Travel Notes: The dancing pigeons of old Havana
Monday 01 November 1999
For years Havana Vieja presented a parade of unlikely May and September couples, red-faced visitors from Hamburg and Bath with beautiful, nearly miniature Cuban girls. The authorities used to assert that with the Triumph of the Revolution there was no prostitution, which was like standing in the middle of the Piazza San Marco and claiming there were no pigeons. And, if there were, they said that Cuban jiniteras weren't real prostitutes because they were genuinely loving.
Then this spring friends and I were sitting in the Plaza de la Catedral sipping mojitos and listening to the languid strumming of a guajiro band when we noticed something odd. It was midnight - early by Cuban time - and there was hardly a jinitera in sight. In fact, except for the musicians and waiters, there were hardly any Cubans at all.
I looked around and noticed behind me a pair of police not wearing the usual blue baseball caps of the Policia Nacional de la Revolucion but in uniforms with snappy berets. Then I noticed there were more of these new gendarmes in ever corner of the plaza demanding IDs from everyone but tourists. We were surrounded, protected from sin no doubt, also isolated from Cuba in general.
Street crime had been rising, true. Also, crackdowns on crime are popular around the world and offer a chance to round up political dissidents as well as the violence prone, an opportunity Fidel has not missed. But the boys in berets, his new incorruptible corps of police, are especially recruited from outside Havana and paid twice the salary of a university professor for one larger purpose, to preserve Fidel's grand contradiction, the premiss that he can revitalise the economy by luring tourists to Cuba and at the same time keep them away from all but the most innocuous and politically correct Cubans. Which is why the locals are barred from tourist beaches at Varadero and why the Maximum Leader loves tourist destinations like Cayo Largo, an island resort with more Italians than Cubans.
Havana is different. Havana is full of dark streets, smoky cafes, music that invites confusion. The cadres in berets harass young Cubans, blacks especially, in the Plaza de Armas, detaining them overnight on the vague charge of "pre-delinquent behaviour". (The behaviour locals indulge is asking the country-boy police for directions just to hear their "duh".)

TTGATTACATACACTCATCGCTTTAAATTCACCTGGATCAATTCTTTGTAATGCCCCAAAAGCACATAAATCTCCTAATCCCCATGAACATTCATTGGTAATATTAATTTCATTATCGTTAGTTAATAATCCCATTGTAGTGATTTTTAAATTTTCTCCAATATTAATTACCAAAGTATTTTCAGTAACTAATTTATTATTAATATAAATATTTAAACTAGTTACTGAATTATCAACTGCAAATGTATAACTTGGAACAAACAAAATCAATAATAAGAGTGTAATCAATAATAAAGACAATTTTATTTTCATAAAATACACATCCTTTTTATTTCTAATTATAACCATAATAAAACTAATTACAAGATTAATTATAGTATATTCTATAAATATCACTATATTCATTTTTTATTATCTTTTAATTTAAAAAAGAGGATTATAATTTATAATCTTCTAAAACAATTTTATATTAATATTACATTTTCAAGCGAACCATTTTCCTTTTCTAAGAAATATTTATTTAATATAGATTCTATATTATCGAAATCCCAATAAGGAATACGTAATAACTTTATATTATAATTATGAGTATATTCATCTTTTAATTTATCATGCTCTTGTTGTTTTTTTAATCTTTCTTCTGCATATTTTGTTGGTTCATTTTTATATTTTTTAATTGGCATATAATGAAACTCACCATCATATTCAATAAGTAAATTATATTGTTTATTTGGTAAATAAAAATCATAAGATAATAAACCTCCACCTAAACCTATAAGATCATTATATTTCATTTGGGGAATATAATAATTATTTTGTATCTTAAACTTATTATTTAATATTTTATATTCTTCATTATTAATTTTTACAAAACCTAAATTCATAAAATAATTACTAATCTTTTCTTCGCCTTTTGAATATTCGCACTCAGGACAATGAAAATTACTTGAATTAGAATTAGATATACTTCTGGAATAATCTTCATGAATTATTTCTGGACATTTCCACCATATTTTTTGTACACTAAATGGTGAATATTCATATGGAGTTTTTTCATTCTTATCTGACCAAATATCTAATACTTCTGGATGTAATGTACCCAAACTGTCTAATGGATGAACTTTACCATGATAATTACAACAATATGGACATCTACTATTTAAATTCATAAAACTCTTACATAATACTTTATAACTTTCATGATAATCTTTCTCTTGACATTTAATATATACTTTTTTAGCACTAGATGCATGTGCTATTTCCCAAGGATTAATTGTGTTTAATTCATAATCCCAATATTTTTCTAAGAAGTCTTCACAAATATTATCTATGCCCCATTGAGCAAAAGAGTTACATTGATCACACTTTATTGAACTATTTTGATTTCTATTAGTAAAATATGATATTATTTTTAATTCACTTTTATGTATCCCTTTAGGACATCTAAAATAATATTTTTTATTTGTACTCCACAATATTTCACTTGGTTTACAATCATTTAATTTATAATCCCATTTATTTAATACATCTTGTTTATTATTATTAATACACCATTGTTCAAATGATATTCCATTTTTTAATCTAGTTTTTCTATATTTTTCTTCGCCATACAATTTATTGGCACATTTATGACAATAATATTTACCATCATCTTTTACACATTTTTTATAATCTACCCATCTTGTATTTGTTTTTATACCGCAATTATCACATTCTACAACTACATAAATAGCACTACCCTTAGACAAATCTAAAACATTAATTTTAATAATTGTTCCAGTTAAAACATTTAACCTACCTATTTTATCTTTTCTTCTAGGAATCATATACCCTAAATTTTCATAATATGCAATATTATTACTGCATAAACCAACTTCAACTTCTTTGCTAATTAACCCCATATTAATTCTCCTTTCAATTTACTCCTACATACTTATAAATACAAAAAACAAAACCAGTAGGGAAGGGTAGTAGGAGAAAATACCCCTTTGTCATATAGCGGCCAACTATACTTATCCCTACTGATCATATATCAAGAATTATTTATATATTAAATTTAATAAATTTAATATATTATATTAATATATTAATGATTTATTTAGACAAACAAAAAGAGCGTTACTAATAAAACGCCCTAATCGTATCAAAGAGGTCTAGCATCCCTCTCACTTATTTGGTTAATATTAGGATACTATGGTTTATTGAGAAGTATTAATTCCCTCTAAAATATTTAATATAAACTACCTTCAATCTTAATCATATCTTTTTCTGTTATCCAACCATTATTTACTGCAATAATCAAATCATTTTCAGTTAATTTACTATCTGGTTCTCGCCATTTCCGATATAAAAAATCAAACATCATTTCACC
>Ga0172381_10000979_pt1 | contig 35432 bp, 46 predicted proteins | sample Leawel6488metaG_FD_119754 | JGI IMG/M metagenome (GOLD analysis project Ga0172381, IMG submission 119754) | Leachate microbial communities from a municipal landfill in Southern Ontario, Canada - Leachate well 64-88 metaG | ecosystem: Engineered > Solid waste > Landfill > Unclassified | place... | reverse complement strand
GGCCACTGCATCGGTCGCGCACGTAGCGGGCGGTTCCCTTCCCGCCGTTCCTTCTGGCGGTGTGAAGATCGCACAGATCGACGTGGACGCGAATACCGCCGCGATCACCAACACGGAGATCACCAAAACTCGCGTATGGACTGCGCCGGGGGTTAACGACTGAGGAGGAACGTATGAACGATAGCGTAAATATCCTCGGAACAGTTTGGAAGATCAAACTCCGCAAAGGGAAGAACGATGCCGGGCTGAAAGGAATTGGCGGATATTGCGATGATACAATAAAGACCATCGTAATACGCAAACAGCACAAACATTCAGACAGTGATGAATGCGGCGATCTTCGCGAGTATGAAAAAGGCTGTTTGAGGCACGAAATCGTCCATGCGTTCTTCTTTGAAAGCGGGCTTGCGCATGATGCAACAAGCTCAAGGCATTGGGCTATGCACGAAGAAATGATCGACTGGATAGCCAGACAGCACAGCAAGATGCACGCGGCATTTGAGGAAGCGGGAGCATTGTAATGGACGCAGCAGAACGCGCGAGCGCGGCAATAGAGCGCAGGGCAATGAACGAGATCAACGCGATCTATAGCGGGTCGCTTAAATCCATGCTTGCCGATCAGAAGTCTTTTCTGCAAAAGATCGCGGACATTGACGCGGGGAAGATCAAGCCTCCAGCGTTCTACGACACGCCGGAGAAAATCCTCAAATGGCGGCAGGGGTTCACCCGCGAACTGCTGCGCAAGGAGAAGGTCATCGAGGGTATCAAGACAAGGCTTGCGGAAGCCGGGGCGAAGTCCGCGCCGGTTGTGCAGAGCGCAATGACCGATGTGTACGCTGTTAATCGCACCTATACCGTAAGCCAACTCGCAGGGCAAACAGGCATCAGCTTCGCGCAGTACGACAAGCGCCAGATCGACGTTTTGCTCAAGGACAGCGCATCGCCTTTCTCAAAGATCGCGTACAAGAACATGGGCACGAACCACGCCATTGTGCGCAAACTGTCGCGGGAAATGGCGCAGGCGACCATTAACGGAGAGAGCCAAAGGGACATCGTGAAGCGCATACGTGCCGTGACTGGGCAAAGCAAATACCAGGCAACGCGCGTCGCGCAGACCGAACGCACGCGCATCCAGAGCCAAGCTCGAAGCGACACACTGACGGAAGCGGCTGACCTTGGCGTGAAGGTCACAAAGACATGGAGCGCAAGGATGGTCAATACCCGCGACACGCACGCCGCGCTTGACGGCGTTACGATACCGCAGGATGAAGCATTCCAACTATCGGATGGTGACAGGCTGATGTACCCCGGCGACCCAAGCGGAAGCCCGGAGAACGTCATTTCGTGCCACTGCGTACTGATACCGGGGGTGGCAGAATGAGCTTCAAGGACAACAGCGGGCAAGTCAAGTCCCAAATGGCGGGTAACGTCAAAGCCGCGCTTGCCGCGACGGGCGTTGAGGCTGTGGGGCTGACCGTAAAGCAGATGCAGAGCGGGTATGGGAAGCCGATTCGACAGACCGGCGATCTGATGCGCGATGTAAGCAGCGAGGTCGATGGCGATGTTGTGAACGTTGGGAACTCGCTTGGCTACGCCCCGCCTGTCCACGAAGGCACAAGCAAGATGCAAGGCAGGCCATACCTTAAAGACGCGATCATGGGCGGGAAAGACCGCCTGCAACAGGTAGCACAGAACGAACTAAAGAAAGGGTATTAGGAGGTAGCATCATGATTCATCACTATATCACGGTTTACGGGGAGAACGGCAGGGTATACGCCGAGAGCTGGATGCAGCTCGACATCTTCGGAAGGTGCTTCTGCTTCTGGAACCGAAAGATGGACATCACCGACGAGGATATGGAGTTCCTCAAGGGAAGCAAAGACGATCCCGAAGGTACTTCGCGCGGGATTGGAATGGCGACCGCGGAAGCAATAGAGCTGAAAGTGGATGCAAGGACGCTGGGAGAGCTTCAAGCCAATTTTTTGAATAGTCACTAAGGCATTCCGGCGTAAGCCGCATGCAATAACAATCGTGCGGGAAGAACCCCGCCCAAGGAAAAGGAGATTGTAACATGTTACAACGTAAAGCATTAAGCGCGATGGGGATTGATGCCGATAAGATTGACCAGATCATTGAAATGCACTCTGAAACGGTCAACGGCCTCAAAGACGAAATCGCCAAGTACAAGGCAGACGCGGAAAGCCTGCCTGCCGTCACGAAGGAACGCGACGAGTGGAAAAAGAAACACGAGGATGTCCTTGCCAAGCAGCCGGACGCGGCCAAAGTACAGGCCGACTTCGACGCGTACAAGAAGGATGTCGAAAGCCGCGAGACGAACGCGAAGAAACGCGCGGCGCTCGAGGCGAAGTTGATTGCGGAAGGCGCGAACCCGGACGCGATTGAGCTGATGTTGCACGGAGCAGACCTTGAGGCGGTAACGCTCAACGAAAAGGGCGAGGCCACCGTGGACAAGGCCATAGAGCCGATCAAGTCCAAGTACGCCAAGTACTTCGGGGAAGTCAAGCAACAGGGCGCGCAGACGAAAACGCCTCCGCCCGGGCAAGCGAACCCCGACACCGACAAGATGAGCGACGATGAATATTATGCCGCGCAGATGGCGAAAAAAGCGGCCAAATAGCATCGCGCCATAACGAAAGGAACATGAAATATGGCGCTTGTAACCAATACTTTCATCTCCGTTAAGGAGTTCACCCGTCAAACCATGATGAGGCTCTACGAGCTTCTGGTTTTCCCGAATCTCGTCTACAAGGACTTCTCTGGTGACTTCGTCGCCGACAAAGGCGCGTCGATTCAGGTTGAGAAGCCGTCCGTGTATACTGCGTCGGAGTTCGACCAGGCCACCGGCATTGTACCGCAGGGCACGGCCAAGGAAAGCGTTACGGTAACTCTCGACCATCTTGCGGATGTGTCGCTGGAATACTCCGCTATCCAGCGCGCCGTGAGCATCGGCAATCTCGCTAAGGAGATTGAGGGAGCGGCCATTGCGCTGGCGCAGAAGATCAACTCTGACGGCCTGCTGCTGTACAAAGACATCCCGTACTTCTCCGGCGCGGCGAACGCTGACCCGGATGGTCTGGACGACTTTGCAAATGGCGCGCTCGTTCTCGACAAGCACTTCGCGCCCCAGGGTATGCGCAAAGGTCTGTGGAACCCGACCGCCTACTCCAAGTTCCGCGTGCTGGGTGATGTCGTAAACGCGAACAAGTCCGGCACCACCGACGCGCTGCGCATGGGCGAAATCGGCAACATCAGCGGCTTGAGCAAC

There is still too much of Havana to patrol completely. Jazz lovers meet downstairs at midnight in a club called "La Zorra y El Cuervo". Sunday afternoons the devotees of rumba gather at the Callejon de Hamel, an alleyway of extravagant Afro-Cuban murals. And there are beaches at the Playa del Este only a dozen miles out of Havana where younger visitors and Cubans lay their towels on the sand side by side.
As for the crackdown, last week I returned to the Plaza de la Catedral. The soft music, mojitos and smooth cigars were still there. And at a nearby table was a trio of sweaty European males with three brown girls, possibly inflated in white Lycra. Lubricity charged the air. Out of the shadows of the cathedral marched a pair of public guardians in berets.
A year ago the jiniteras would have stared the police down. A month ago they wouldn't have dared be seen. This time the girls discreetly turned their eyes away until, at a certain midway point, as if they had run out of revolutionary steam, the police hesitated, shrugged, retreated. And when the music began the girls rose and moved to a beat that would have raised Lazarus.
Martin Cruz Smith is the author of `Havana Bay' (Macmillan, pounds 16)
tv Review: Miranda Hart and co deliver the festive goods
tvReview: Older generation get hot under the collar this Christmas
comedy Erm...he seems to be back
tvReview: No ho-ho-hos with Nick Frost's badass Santa
tv Gymnast Louis Smith triumphed in the Christmas special
Film The critics but sneer but these unfashionable festive films are our favourites
TV We're so close to knowing what happened to Oliver Hughes, but a last-minute bluff crushes expectations
Arts & Ents blogs
- 1 The Boy in the Dress, TV review: David Walliams' Boxing Day treat is a celebration of being different
- 2 Exclusive: Abusers using spyware apps to monitor partners reaches 'epidemic proportions'
- 3 Andy Murray takes to Twitter to show off his Christmas jumper
- 4 Katie Hopkins speaks out on childhood obesity: 'Parents of fat children should be prosecuted for child cruelty'
- 5 Top 10 travel destinations for 2015: From Haiti and Alaska to Namibia and Iceland
Downton Abbey Christmas special 2014, review: Love is everywhere, actually
The Boy in the Dress, TV review: David Walliams' Boxing Day treat is a celebration of being different
The Interview finally gets US release after Sony hack and terror threats – but reviews of North Korea satire are mixed
Vagina canoe artist defends herself over ‘obscenity’ charges
Doctor Who Christmas special, review: No ho-ho-hos with Nick Frost's badass Santa
British actor Idris Elba cannot star as James Bond because he is black, says shock jock Rush Limbaugh
Rozanne Duncan: Ukip expels councillor for 'jaw-dropping' comments made in BBC TV interview
Germany anti-Islam protests: 17,000 march on Dresden against 'Islamification of the West'
Ukip member gets into Christmas spirit with Union Flag plea to Santa 'for our country back'
BBC director Danny Cohen: Rising UK antisemitism makes me feel more uncomfortable than ever
Immigrants make UK racist, says Ukip councillor Trevor Shonk